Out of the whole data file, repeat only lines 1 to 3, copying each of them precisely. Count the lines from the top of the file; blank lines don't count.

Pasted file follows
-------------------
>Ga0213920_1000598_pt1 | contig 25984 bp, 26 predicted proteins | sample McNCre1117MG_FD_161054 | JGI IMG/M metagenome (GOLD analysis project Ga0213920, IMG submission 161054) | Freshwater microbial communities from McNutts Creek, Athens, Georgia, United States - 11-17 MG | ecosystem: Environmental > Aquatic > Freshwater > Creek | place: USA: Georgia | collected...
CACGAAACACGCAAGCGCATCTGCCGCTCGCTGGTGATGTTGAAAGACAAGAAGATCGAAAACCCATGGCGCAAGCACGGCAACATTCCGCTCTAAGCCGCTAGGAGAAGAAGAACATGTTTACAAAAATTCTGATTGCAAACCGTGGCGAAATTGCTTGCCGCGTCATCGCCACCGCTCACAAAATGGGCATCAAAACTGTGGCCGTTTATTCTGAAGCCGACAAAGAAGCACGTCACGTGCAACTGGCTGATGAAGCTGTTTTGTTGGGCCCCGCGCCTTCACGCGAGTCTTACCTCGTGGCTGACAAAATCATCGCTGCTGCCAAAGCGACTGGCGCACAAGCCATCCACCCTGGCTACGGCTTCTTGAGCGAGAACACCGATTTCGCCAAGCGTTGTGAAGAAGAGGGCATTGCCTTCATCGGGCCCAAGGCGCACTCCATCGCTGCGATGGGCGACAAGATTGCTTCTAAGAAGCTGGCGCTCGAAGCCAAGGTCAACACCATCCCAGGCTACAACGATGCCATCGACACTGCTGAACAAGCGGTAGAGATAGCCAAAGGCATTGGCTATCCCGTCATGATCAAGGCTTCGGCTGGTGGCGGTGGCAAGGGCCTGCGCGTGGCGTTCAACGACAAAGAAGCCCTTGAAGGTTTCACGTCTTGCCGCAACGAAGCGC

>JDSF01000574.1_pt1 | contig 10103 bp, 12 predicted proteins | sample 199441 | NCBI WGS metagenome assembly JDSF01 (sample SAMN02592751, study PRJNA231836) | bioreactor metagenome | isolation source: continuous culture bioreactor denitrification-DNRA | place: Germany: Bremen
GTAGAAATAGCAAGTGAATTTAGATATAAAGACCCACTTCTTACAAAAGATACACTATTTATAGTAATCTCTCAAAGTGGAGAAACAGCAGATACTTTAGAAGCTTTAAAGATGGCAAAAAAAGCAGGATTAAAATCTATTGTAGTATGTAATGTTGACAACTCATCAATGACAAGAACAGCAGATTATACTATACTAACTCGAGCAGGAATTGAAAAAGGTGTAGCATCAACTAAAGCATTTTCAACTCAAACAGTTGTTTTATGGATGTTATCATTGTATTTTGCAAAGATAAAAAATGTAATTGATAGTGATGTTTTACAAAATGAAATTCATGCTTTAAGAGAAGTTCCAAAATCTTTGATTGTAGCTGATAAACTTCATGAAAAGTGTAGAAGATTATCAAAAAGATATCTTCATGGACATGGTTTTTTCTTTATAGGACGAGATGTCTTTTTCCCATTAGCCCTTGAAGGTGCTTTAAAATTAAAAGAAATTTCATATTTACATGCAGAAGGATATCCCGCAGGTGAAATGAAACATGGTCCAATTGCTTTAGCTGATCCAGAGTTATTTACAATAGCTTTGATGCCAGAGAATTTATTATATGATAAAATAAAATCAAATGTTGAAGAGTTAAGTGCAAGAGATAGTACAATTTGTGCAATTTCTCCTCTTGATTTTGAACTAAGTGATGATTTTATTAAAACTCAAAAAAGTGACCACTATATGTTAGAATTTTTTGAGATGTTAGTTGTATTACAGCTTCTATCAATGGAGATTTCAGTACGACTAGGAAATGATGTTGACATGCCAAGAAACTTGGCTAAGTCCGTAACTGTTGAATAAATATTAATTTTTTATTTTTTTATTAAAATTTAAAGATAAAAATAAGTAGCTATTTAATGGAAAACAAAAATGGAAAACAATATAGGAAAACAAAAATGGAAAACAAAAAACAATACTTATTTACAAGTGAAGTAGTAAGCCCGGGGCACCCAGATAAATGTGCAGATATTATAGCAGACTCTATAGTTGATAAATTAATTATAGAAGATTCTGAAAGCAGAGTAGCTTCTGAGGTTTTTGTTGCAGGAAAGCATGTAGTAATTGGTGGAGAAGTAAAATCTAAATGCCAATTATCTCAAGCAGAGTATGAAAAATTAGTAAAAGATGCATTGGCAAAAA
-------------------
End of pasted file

>Ga0213920_1000598_pt1 | contig 25984 bp, 26 predicted proteins | sample McNCre1117MG_FD_161054 | JGI IMG/M metagenome (GOLD analysis project Ga0213920, IMG submission 161054) | Freshwater microbial communities from McNutts Creek, Athens, Georgia, United States - 11-17 MG | ecosystem: Environmental > Aquatic > Freshwater > Creek | place: USA: Georgia | collected...
CACGAAACACGCAAGCGCATCTGCCGCTCGCTGGTGATGTTGAAAGACAAGAAGATCGAAAACCCATGGCGCAAGCACGGCAACATTCCGCTCTAAGCCGCTAGGAGAAGAAGAACATGTTTACAAAAATTCTGATTGCAAACCGTGGCGAAATTGCTTGCCGCGTCATCGCCACCGCTCACAAAATGGGCATCAAAACTGTGGCCGTTTATTCTGAAGCCGACAAAGAAGCACGTCACGTGCAACTGGCTGATGAAGCTGTTTTGTTGGGCCCCGCGCCTTCACGCGAGTCTTACCTCGTGGCTGACAAAATCATCGCTGCTGCCAAAGCGACTGGCGCACAAGCCATCCACCCTGGCTACGGCTTCTTGAGCGAGAACACCGATTTCGCCAAGCGTTGTGAAGAAGAGGGCATTGCCTTCATCGGGCCCAAGGCGCACTCCATCGCTGCGATGGGCGACAAGATTGCTTCTAAGAAGCTGGCGCTCGAAGCCAAGGTCAACACCATCCCAGGCTACAACGATGCCATCGACACTGCTGAACAAGCGGTAGAGATAGCCAAAGGCATTGGCTATCCCGTCATGATCAAGGCTTCGGCTGGTGGCGGTGGCAAGGGCCTGCGCGTGGCGTTCAACGACAAAGAAGCCCTTGAAGGTTTCACGTCTTGCCGCAACGAAGCGC

>JDSF01000574.1_pt1 | contig 10103 bp, 12 predicted proteins | sample 199441 | NCBI WGS metagenome assembly JDSF01 (sample SAMN02592751, study PRJNA231836) | bioreactor metagenome | isolation source: continuous culture bioreactor denitrification-DNRA | place: Germany: Bremen